The Mindful Mona Lisa: Expert Evidence

By Max Herman
Leonardo's "Old Man with Water Studies"

 

[This is the second of a series of blogs on “The Mindful Mona Lisa.”]

IT was during a five-minute mindful viewing of the Mona Lisa, which I did in July 2019 to honor Leonardo’s 500th anniversary year, that a novel interpretation of the painting first took form.  During those five minutes it appeared to me that the bridge flowed into the garment, returning my eye from the background to the foreground by connecting them spatially and thematically.  This completed the cycles of the painting in an aesthetically rich and balanced resolution.

Knowing this might have been an absurd daydream, I wrote down my impressions to compare them to existing scholarship.

Here are three references I have found that to my surprise confirmed key elements of what I saw:

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"Leonardo's magical landscape of fluid and structural transformations finds its echoes in the sitter and her costume.  Lisa's hair obeys the water principle of flow....  The very fine cloth of Lisa's costume adopts analogous patterns of flow -- spiral in the case of the stole over her left shoulder and cascading in little rivulets below her neckline.  These are analogous to the coursing fluids that vivify the woman's body.  Leonardo could not but have projected his knowledge of the inner into the description of the outer."

[Martin Kemp of Oxford University, from his 2017 book Mona Lisa, video here.]

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“Zwijnenberg admits to feeling uneasy before the Mona Lisa, feeling that something is not right: the bridge in the right landscape, which ‘is a carbuncle disfiguring the painting’. The landscape is connected with the sitter only by the bridge; there is no other sign of human activity. Mona Lisa is a microcosm within the macrocosm of the landscape; the bridge ‘bridges’ the microcosm and the macrocosm….”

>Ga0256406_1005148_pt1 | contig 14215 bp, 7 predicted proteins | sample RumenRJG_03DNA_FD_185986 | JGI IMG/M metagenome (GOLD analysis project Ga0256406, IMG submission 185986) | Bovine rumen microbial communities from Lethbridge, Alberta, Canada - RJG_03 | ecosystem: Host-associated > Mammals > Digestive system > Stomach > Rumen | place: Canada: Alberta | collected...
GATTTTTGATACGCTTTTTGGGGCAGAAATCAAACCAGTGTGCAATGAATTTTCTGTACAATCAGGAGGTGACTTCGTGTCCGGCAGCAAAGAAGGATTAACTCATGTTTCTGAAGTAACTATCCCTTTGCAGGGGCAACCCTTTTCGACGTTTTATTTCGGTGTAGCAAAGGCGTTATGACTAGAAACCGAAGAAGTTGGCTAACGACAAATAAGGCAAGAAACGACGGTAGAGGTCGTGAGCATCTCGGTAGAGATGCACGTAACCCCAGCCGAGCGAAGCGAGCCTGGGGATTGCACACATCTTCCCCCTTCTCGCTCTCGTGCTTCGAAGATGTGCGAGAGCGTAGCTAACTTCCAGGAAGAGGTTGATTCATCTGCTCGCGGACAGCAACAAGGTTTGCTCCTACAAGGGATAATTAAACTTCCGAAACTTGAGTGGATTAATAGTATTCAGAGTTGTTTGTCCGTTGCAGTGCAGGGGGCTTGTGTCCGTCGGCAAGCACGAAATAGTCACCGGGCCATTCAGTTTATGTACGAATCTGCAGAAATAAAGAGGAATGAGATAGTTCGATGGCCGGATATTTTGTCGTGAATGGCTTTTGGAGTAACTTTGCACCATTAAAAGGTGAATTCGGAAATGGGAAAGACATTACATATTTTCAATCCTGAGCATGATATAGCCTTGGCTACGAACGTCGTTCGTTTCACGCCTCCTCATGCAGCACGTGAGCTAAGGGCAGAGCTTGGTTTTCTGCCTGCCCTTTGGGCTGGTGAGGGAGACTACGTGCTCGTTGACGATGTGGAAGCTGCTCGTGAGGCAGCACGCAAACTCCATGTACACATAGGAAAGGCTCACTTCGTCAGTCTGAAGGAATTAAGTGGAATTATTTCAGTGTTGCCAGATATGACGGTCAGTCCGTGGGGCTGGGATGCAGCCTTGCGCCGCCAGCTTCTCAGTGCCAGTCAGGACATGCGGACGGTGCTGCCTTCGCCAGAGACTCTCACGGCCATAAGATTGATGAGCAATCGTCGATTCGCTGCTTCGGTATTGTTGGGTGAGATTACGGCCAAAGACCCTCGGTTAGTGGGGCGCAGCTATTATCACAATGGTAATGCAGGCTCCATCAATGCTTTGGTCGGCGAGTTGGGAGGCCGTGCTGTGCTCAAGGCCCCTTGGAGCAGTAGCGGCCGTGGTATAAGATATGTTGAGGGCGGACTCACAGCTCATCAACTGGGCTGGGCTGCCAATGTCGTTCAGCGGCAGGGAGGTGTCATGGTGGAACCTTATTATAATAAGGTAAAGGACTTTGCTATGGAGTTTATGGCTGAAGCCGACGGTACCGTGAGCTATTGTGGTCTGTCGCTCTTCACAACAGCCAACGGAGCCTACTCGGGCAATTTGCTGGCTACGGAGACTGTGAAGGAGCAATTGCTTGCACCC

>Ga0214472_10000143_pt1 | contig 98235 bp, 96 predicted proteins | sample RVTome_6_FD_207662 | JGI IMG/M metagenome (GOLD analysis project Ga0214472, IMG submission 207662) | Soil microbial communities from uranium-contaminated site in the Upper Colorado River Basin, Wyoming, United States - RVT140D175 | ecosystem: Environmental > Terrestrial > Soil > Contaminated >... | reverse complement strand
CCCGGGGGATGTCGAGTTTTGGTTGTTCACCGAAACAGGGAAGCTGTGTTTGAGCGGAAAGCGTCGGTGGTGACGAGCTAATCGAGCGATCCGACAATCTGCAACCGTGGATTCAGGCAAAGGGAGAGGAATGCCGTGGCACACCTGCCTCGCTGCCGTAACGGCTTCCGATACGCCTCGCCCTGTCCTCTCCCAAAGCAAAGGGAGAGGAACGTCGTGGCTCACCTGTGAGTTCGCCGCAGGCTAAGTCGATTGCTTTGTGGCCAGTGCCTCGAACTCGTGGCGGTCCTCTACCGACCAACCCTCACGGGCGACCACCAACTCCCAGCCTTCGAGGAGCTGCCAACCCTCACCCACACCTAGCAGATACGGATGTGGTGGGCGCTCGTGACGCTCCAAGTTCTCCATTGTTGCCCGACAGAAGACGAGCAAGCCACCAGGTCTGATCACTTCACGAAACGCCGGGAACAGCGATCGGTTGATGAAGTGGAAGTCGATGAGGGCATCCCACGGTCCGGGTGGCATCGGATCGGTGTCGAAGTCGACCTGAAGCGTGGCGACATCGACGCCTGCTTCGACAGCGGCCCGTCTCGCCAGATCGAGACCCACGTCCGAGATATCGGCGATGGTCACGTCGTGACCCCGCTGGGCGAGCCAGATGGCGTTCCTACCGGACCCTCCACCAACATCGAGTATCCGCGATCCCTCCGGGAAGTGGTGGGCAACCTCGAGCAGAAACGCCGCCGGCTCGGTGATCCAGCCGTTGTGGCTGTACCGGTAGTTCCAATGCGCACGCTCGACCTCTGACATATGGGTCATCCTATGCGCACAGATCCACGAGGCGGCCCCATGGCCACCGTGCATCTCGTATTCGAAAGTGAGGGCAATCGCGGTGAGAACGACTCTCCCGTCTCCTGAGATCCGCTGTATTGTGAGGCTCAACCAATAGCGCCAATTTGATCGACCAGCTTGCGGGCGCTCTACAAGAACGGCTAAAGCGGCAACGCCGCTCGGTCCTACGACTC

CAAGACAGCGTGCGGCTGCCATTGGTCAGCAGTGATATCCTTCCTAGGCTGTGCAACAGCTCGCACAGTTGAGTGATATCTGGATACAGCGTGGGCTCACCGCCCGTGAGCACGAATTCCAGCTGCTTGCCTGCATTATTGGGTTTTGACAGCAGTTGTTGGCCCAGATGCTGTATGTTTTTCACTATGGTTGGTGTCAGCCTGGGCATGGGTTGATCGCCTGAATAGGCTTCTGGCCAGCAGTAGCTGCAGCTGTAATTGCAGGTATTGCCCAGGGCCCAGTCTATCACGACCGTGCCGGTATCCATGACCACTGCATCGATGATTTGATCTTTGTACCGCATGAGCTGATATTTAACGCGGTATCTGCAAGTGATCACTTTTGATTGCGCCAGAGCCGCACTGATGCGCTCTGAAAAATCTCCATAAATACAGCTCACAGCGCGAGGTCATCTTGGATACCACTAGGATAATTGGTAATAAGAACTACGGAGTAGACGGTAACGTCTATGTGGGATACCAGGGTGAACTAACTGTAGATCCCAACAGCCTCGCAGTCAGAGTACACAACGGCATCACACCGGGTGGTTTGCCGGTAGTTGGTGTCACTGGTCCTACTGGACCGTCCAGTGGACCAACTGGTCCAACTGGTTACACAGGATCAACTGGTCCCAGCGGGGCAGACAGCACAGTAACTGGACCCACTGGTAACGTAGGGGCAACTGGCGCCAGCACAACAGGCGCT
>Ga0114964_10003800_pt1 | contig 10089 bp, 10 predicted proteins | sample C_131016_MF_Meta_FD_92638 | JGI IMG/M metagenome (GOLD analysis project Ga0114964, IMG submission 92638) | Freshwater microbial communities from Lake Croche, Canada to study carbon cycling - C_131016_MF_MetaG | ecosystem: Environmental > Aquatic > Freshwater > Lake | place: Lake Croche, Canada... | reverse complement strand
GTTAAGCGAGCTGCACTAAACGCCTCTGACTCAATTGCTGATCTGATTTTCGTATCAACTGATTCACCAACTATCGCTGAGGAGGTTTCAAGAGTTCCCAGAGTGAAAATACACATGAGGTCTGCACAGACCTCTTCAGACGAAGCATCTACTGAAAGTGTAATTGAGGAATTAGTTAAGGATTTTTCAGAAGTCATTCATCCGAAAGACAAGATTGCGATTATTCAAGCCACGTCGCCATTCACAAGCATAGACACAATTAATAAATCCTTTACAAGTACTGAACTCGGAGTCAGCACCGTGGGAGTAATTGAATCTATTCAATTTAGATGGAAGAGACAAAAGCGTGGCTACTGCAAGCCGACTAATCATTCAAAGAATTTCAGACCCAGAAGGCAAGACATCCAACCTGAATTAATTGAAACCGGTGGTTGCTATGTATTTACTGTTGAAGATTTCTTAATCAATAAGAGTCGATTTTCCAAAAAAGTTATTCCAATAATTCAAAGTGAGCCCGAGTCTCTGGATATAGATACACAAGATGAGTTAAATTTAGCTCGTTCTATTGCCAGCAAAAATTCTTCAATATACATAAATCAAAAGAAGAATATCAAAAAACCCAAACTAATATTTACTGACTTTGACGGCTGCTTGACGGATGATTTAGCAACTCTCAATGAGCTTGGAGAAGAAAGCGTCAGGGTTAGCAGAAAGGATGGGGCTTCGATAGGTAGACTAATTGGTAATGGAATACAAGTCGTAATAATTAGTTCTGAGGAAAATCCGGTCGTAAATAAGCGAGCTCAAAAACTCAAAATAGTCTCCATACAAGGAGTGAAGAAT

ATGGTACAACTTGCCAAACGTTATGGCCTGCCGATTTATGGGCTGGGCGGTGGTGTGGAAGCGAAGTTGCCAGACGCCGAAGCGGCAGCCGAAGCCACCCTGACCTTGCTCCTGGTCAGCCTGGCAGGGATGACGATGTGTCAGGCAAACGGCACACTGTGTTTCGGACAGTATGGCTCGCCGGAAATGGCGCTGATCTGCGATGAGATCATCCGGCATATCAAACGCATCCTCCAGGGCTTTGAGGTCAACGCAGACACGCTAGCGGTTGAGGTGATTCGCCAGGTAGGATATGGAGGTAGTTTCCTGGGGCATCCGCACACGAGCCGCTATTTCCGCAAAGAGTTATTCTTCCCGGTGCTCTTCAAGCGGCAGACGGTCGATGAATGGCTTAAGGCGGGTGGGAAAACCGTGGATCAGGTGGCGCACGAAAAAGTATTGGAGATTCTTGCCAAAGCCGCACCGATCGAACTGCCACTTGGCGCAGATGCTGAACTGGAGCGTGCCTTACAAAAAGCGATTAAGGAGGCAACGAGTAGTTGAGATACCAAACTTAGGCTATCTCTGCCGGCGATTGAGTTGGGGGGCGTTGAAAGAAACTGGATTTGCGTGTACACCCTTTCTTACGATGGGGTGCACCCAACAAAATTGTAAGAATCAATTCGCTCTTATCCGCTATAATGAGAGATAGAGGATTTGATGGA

[The Leonardo da Vinci Society Newsletter number 39, p. 9, from 2012, link here.]

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“Leonardo considered the … mechanics of fluids… [writing that] ‘The great weight of the boat that passes through the river supported from the arc of the bridge, does not increase the weight to the bridge, because the boat weighs precisely, how much the weight of the water that such boat drives away from its place.’  Similar…investigations had accompanied also his grandiose plan to realize…at the confluence of the Main Channel into the Arno and at a very short distance from the Bridge of Buriano, subsequently consecrated for its symbolic valence in the background of the Mona Lisa and of the Virgin with the Yarn Winder, a work of high engineering: a bridge-channel, that might … put in communication the two water courses….”

[Carlo Starnazzi, Leonardo from Tuscany to the Loire, p. 24, 2008.]

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In a painting that so clearly interweaves a fabric of both images and ideas regarding water, geology, and slow processes of time, is it wise to reject outright any symbolic or thematic meaning for the bridge, and its visual role in the composition?  If not, even hypothetically, it is worth asking if the meanings of the bridge and the spiral shawl could be related.

Next week: full details on how to do your own five-minute mindful viewing of the Mona Lisa!  Till then, #TheMindfulMonaLisa and #TheBridgeGarmentExperienceHypothesis   😊